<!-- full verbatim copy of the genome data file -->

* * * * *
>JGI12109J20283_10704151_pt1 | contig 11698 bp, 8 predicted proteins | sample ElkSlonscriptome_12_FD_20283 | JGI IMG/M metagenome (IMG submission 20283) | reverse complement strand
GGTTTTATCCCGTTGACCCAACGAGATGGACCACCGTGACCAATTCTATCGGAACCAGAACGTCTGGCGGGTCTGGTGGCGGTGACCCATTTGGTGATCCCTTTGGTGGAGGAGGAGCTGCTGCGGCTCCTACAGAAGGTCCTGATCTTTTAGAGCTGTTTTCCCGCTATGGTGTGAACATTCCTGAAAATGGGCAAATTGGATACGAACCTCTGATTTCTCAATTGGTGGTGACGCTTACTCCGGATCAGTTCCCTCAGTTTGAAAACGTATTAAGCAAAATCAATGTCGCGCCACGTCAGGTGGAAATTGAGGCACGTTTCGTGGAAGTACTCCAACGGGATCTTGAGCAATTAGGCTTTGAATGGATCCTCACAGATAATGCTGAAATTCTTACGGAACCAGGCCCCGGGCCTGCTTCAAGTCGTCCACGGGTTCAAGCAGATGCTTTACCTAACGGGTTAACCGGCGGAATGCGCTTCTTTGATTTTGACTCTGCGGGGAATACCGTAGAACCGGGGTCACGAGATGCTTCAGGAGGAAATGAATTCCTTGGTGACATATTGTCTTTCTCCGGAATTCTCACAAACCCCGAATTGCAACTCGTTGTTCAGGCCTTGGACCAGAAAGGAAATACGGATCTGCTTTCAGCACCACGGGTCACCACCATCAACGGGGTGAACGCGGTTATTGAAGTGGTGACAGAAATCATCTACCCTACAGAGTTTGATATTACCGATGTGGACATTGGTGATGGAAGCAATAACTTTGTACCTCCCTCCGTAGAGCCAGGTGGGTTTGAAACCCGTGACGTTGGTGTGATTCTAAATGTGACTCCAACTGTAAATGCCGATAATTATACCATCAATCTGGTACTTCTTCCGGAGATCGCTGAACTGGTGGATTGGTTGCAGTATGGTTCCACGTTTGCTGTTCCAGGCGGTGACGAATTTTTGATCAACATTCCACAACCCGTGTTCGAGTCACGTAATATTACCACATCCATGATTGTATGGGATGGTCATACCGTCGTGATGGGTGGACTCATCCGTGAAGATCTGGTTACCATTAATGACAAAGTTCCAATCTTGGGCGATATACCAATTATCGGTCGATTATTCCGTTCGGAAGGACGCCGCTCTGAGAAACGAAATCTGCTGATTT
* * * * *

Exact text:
>JGI12109J20283_10704151_pt1 | contig 11698 bp, 8 predicted proteins | sample ElkSlonscriptome_12_FD_20283 | JGI IMG/M metagenome (IMG submission 20283) | reverse complement strand
GGTTTTATCCCGTTGACCCAACGAGATGGACCACCGTGACCAATTCTATCGGAACCAGAACGTCTGGCGGGTCTGGTGGCGGTGACCCATTTGGTGATCCCTTTGGTGGAGGAGGAGCTGCTGCGGCTCCTACAGAAGGTCCTGATCTTTTAGAGCTGTTTTCCCGCTATGGTGTGAACATTCCTGAAAATGGGCAAATTGGATACGAACCTCTGATTTCTCAATTGGTGGTGACGCTTACTCCGGATCAGTTCCCTCAGTTTGAAAACGTATTAAGCAAAATCAATGTCGCGCCACGTCAGGTGGAAATTGAGGCACGTTTCGTGGAAGTACTCCAACGGGATCTTGAGCAATTAGGCTTTGAATGGATCCTCACAGATAATGCTGAAATTCTTACGGAACCAGGCCCCGGGCCTGCTTCAAGTCGTCCACGGGTTCAAGCAGATGCTTTACCTAACGGGTTAACCGGCGGAATGCGCTTCTTTGATTTTGACTCTGCGGGGAATACCGTAGAACCGGGGTCACGAGATGCTTCAGGAGGAAATGAATTCCTTGGTGACATATTGTCTTTCTCCGGAATTCTCACAAACCCCGAATTGCAACTCGTTGTTCAGGCCTTGGACCAGAAAGGAAATACGGATCTGCTTTCAGCACCACGGGTCACCACCATCAACGGGGTGAACGCGGTTATTGAAGTGGTGACAGAAATCATCTACCCTACAGAGTTTGATATTACCGATGTGGACATTGGTGATGGAAGCAATAACTTTGTACCTCCCTCCGTAGAGCCAGGTGGGTTTGAAACCCGTGACGTTGGTGTGATTCTAAATGTGACTCCAACTGTAAATGCCGATAATTATACCATCAATCTGGTACTTCTTCCGGAGATCGCTGAACTGGTGGATTGGTTGCAGTATGGTTCCACGTTTGCTGTTCCAGGCGGTGACGAATTTTTGATCAACATTCCACAACCCGTGTTCGAGTCACGTAATATTACCACATCCATGATTGTATGGGATGGTCATACCGTCGTGATGGGTGGACTCATCCGTGAAGATCTGGTTACCATTAATGACAAAGTTCCAATCTTGGGCGATATACCAATTATCGGTCGATTATTCCGTTCGGAAGGACGCCGCTCTGAGAAACGAAATCTGCTGATTT